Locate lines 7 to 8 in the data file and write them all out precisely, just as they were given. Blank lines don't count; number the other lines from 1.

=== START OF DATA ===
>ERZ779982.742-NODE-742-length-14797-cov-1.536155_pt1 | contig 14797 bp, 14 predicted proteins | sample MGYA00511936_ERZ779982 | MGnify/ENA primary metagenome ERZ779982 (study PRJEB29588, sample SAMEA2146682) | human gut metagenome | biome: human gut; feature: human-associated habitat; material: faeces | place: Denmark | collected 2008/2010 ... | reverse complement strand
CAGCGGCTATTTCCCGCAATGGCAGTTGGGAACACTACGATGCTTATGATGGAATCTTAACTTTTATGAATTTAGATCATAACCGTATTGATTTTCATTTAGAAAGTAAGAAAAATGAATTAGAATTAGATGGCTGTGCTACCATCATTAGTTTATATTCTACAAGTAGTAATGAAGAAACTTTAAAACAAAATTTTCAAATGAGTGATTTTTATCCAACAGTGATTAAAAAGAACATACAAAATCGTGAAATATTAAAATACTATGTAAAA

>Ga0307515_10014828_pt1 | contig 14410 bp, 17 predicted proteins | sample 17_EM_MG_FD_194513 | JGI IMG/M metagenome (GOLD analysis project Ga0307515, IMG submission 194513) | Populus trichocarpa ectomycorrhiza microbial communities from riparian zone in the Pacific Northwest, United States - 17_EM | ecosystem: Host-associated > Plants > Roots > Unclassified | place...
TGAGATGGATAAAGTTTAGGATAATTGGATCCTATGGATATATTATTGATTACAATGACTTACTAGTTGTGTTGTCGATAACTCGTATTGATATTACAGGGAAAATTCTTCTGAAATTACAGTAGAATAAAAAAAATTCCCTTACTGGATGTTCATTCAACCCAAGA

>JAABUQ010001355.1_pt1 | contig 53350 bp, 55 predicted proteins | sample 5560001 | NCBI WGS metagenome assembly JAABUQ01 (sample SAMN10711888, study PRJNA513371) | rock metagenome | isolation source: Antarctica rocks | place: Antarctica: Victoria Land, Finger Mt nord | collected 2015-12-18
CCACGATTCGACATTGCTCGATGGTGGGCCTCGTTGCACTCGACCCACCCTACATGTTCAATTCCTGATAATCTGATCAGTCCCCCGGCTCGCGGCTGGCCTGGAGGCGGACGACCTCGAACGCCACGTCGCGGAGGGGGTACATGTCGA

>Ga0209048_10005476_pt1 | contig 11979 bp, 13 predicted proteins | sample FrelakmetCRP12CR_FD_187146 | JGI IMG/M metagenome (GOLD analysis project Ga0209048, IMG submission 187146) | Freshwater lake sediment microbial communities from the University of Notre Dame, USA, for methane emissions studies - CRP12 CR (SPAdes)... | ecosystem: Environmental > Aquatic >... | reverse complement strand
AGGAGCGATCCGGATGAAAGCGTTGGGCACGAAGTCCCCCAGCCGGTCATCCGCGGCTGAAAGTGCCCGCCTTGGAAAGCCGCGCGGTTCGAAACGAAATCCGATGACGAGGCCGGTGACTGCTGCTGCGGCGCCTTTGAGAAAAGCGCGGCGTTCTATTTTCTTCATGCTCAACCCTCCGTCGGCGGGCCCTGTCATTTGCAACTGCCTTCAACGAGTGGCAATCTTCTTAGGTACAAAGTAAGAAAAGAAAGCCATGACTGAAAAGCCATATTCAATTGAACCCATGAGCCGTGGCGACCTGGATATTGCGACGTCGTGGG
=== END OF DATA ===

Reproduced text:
>Ga0209048_10005476_pt1 | contig 11979 bp, 13 predicted proteins | sample FrelakmetCRP12CR_FD_187146 | JGI IMG/M metagenome (GOLD analysis project Ga0209048, IMG submission 187146) | Freshwater lake sediment microbial communities from the University of Notre Dame, USA, for methane emissions studies - CRP12 CR (SPAdes)... | ecosystem: Environmental > Aquatic >... | reverse complement strand
AGGAGCGATCCGGATGAAAGCGTTGGGCACGAAGTCCCCCAGCCGGTCATCCGCGGCTGAAAGTGCCCGCCTTGGAAAGCCGCGCGGTTCGAAACGAAATCCGATGACGAGGCCGGTGACTGCTGCTGCGGCGCCTTTGAGAAAAGCGCGGCGTTCTATTTTCTTCATGCTCAACCCTCCGTCGGCGGGCCCTGTCATTTGCAACTGCCTTCAACGAGTGGCAATCTTCTTAGGTACAAAGTAAGAAAAGAAAGCCATGACTGAAAAGCCATATTCAATTGAACCCATGAGCCGTGGCGACCTGGATATTGCGACGTCGTGGG